Residential Electricity Rates By State
Not all Americans pay the same for electricity. The cost of electricity depends on the state you live in, whether its electricity market is deregulated, and even the time of year.
This interactive map shows the current value of electricity for residential customers across the country. It also indicates how much above or below the national average cost of electricity is in each state.
Some interesting facts:
- Washington is the state where electricity is the cheapest, at just 10.40¢ per kWh.
- Hawaii is where electricity is the most expensive, at 34.3¢ per kWh.
- Minnesota, where electricity price is 14.21¢ per kWh, is the state where electricity cost is most similar to the national average.
Map of Electricity Prices By State For Residential Users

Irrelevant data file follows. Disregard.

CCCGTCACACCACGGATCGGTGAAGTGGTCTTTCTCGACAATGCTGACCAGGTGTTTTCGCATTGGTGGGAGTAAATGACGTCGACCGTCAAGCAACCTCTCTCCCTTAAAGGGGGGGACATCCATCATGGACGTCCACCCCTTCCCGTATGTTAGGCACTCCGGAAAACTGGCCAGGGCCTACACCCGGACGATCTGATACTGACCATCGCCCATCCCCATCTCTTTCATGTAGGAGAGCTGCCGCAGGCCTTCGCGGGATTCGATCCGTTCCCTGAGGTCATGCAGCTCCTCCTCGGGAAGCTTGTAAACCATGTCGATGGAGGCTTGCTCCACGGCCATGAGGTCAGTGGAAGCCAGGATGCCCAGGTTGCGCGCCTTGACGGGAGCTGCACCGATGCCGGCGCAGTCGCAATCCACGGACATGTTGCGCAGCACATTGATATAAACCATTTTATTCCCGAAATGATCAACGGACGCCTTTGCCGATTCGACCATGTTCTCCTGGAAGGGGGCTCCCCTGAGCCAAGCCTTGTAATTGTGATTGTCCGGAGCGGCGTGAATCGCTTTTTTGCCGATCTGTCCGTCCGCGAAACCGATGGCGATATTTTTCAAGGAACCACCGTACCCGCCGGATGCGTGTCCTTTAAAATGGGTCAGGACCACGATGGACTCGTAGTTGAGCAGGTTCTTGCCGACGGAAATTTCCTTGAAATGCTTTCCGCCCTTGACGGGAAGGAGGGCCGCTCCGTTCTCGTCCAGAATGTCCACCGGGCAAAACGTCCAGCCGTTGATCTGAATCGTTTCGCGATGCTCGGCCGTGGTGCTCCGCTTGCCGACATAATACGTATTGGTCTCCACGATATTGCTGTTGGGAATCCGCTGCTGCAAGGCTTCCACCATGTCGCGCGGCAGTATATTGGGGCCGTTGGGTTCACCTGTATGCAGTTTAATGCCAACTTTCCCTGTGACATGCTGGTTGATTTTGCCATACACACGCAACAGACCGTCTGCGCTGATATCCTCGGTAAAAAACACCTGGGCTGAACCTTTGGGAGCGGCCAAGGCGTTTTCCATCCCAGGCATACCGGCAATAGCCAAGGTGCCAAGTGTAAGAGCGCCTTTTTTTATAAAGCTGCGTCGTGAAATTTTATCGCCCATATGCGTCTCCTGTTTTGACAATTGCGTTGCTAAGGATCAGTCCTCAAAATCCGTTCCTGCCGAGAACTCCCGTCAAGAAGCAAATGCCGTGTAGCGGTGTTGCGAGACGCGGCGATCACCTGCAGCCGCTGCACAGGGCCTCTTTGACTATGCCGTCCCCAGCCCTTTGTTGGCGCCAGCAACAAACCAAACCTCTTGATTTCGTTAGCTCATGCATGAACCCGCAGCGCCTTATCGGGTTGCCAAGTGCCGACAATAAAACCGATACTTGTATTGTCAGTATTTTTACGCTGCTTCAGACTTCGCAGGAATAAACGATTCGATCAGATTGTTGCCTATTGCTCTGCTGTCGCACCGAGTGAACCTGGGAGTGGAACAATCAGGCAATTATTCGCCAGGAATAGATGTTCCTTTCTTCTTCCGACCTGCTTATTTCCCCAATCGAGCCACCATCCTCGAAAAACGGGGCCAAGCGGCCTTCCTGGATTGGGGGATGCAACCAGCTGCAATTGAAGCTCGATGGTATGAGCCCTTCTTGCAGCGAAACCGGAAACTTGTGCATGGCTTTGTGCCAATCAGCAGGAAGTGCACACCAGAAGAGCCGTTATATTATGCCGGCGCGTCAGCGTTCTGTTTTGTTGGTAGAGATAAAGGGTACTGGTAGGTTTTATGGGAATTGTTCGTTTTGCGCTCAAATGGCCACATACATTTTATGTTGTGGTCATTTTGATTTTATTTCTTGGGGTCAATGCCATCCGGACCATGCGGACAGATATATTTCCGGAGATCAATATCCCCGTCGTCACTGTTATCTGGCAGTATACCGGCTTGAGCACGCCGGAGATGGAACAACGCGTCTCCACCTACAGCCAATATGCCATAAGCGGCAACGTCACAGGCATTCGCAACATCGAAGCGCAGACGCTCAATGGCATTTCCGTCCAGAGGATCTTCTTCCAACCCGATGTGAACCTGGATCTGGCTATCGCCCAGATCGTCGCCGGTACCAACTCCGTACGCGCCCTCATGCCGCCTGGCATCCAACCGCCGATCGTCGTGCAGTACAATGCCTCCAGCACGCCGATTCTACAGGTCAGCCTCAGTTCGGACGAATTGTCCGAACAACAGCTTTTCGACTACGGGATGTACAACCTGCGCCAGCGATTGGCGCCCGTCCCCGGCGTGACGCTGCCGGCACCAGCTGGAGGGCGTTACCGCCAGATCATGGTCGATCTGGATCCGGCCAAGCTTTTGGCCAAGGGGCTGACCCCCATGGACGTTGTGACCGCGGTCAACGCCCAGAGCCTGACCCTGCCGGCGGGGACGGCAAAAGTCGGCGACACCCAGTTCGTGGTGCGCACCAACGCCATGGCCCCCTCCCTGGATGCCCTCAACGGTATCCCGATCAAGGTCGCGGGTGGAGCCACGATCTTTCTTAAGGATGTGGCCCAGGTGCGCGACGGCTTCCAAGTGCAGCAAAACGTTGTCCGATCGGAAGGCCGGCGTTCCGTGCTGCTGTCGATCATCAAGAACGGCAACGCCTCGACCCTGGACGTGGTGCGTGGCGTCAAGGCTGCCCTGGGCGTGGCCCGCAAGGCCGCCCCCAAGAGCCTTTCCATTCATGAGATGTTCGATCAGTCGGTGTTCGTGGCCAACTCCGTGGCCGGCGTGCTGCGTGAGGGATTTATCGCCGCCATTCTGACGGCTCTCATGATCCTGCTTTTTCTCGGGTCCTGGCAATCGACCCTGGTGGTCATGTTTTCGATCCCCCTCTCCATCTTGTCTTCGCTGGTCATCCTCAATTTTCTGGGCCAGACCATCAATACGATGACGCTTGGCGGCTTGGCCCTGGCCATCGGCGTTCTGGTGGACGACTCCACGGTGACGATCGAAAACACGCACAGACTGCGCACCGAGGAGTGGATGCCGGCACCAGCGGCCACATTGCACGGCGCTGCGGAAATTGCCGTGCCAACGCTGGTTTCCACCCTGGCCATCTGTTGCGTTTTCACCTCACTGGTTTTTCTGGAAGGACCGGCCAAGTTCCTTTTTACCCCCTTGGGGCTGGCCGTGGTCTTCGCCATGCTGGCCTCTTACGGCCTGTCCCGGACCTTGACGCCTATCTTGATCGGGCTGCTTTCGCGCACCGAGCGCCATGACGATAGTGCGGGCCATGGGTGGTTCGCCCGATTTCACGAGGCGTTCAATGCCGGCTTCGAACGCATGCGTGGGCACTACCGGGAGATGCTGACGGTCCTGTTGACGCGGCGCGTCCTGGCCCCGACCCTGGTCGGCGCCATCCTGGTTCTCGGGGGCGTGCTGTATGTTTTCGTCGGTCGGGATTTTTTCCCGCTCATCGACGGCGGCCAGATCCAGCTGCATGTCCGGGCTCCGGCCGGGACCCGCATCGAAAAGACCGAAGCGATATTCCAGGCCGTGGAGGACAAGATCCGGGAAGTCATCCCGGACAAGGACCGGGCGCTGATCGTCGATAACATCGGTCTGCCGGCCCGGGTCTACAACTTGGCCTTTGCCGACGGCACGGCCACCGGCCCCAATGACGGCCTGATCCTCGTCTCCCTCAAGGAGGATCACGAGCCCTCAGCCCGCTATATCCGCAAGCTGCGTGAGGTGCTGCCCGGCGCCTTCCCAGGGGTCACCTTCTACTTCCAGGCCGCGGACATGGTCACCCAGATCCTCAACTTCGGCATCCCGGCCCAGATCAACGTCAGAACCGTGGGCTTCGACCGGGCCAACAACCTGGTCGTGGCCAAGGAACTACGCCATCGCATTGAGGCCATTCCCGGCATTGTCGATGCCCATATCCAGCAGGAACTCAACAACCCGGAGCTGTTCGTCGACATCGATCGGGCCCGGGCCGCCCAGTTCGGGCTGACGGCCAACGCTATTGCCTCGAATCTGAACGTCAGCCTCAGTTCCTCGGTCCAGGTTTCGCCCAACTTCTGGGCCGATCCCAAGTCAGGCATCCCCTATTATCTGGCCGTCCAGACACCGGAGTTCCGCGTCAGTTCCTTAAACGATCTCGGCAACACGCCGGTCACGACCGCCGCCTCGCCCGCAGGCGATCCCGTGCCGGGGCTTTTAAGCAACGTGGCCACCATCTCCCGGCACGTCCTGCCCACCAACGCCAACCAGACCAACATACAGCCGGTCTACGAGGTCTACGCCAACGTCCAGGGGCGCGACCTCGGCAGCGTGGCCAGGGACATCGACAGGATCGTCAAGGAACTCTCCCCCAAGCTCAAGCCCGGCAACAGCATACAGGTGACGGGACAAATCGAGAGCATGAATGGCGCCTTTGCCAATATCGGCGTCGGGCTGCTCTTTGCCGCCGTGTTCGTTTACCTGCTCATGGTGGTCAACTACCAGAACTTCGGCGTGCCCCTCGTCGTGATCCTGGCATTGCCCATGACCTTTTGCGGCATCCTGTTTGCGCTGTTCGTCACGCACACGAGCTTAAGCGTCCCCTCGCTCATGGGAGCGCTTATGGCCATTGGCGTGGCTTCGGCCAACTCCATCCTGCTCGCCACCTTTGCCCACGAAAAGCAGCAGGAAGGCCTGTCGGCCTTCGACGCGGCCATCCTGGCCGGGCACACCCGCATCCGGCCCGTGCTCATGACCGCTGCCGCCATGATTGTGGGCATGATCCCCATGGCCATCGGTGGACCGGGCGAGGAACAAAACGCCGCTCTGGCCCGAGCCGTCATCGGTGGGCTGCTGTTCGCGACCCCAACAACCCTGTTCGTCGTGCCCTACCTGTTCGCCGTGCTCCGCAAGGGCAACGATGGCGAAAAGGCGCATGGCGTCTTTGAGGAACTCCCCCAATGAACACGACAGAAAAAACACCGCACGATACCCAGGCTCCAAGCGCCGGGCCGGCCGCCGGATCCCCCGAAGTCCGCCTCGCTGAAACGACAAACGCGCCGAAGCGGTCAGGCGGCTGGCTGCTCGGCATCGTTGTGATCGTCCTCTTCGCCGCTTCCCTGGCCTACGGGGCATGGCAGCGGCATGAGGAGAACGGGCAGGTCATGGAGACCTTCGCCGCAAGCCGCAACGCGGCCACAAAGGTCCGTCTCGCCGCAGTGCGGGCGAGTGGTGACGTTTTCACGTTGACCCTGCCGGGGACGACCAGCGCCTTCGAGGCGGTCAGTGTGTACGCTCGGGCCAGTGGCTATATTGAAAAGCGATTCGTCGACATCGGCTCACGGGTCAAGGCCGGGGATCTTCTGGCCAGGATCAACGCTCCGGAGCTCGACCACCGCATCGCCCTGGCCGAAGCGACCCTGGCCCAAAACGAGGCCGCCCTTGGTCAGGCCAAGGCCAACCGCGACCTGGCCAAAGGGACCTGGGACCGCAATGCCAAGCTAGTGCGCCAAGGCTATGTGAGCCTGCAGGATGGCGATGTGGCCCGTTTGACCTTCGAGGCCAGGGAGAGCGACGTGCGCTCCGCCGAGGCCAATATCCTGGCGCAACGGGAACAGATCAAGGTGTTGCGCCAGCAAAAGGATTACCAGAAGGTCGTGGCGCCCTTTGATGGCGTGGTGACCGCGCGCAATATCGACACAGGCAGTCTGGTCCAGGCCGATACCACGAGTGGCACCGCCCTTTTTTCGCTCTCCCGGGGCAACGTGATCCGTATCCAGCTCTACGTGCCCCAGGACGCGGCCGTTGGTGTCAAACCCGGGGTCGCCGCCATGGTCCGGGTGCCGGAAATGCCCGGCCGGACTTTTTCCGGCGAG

Average Cost of Electricity for Residential Consumers by State
The most expensive state for residencial consumers is Hawaii, with an average of over 34 cents per kilowatt-hour.
In the northeast of the US, electricity is not cheap either.
In Massachusetts, California, Rhode Island and Alaska the retail prices are above 23 cents per kW/h, more than 50% over the national average.
Eastern And Southern States Are Cheaper
As the map shows, electricity is much cheaper in the eastern and southern US. In Washington, Idaho and Utah the price per kW/h is less than 11 cents.
California, as stated, is the big exception: it pays 23.44 cents per kilowatt hour. More than twice as much as in neighbouring Nevada.